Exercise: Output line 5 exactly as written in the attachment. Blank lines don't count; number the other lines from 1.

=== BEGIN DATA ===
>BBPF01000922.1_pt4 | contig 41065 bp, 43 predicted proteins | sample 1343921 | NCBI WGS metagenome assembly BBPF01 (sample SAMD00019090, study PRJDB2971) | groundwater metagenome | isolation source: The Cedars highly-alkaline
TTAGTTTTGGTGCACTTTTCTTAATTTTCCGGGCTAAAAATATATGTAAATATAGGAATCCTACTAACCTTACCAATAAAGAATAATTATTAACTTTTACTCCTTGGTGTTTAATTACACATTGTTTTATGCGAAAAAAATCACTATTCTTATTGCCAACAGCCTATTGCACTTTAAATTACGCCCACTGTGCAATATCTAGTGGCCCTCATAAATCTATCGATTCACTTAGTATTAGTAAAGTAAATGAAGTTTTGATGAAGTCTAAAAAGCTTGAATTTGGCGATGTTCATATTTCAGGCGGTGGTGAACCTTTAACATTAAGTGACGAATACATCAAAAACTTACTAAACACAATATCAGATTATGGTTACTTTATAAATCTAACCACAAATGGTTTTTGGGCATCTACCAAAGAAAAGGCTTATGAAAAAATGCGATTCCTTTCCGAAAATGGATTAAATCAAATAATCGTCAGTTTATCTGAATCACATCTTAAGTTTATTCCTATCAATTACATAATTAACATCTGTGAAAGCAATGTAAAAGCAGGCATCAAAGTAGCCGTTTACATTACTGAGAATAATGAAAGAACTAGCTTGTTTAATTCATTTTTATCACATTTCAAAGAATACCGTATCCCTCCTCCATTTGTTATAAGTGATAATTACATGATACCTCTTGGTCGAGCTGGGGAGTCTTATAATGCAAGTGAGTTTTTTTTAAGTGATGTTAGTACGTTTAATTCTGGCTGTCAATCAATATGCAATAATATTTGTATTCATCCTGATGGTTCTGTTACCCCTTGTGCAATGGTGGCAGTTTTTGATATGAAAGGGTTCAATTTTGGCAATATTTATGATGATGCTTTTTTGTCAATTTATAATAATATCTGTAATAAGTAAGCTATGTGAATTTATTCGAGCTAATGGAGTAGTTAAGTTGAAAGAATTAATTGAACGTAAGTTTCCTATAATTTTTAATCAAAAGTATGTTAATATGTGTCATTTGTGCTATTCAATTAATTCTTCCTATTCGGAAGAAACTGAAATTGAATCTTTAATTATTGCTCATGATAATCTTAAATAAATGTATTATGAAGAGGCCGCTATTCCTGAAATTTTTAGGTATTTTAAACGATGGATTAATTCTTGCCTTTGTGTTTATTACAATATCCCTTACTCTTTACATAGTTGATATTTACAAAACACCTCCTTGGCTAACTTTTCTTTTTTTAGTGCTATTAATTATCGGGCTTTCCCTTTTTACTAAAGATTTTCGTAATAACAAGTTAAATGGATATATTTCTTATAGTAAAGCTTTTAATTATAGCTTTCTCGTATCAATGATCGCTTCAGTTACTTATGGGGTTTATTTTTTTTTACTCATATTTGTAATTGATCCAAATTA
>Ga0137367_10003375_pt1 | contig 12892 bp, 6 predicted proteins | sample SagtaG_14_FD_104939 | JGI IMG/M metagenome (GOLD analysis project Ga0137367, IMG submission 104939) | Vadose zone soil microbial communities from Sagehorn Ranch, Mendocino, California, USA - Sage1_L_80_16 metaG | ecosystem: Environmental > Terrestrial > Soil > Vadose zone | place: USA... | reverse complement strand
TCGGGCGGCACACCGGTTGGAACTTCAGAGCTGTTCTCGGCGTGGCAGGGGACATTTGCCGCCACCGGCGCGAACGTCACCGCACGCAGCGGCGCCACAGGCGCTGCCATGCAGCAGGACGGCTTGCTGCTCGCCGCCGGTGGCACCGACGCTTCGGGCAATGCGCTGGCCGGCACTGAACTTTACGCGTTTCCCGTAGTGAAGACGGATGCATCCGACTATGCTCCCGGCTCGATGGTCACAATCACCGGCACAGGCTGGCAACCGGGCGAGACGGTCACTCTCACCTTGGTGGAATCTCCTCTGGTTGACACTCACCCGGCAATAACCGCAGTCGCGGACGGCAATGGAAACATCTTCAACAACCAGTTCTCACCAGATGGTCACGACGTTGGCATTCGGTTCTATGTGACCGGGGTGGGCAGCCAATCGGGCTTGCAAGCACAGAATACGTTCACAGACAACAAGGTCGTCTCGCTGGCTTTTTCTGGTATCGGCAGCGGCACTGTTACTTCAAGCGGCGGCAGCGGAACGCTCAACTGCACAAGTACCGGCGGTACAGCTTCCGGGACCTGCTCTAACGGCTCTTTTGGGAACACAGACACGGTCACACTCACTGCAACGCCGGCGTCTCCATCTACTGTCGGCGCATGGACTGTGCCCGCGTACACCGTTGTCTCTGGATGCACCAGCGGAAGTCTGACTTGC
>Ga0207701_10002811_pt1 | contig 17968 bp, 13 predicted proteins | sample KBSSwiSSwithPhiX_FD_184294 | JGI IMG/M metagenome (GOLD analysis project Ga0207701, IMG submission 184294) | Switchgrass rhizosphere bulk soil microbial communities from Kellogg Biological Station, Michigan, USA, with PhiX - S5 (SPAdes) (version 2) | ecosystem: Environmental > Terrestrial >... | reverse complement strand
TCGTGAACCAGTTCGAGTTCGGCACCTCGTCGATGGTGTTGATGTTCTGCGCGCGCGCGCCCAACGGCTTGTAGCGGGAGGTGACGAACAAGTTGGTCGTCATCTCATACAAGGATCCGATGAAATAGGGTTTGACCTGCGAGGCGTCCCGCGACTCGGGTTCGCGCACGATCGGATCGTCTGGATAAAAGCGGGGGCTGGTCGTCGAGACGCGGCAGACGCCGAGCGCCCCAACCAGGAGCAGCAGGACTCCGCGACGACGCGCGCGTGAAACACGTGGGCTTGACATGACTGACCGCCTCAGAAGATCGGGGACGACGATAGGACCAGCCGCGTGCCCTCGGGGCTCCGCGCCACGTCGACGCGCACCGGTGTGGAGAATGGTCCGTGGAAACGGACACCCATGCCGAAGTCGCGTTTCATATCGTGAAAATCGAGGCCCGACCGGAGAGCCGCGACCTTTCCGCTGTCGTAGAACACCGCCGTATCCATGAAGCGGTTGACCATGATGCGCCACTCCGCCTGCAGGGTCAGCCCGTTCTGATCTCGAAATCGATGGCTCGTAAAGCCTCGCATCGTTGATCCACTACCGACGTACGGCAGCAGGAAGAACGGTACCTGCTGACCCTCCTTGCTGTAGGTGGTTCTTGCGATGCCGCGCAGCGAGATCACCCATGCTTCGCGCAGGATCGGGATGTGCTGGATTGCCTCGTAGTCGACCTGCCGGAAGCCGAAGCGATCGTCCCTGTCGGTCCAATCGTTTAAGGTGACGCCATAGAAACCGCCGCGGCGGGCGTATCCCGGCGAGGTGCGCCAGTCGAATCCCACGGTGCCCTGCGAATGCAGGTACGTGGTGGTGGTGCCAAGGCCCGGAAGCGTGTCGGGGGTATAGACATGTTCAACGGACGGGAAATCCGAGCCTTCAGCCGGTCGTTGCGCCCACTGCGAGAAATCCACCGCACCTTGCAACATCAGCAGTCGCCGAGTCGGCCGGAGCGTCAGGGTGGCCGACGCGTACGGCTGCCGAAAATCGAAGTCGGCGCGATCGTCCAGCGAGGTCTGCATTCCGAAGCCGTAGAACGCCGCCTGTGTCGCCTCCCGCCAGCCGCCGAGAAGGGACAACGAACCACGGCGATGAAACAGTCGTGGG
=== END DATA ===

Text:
>Ga0207701_10002811_pt1 | contig 17968 bp, 13 predicted proteins | sample KBSSwiSSwithPhiX_FD_184294 | JGI IMG/M metagenome (GOLD analysis project Ga0207701, IMG submission 184294) | Switchgrass rhizosphere bulk soil microbial communities from Kellogg Biological Station, Michigan, USA, with PhiX - S5 (SPAdes) (version 2) | ecosystem: Environmental > Terrestrial >... | reverse complement strand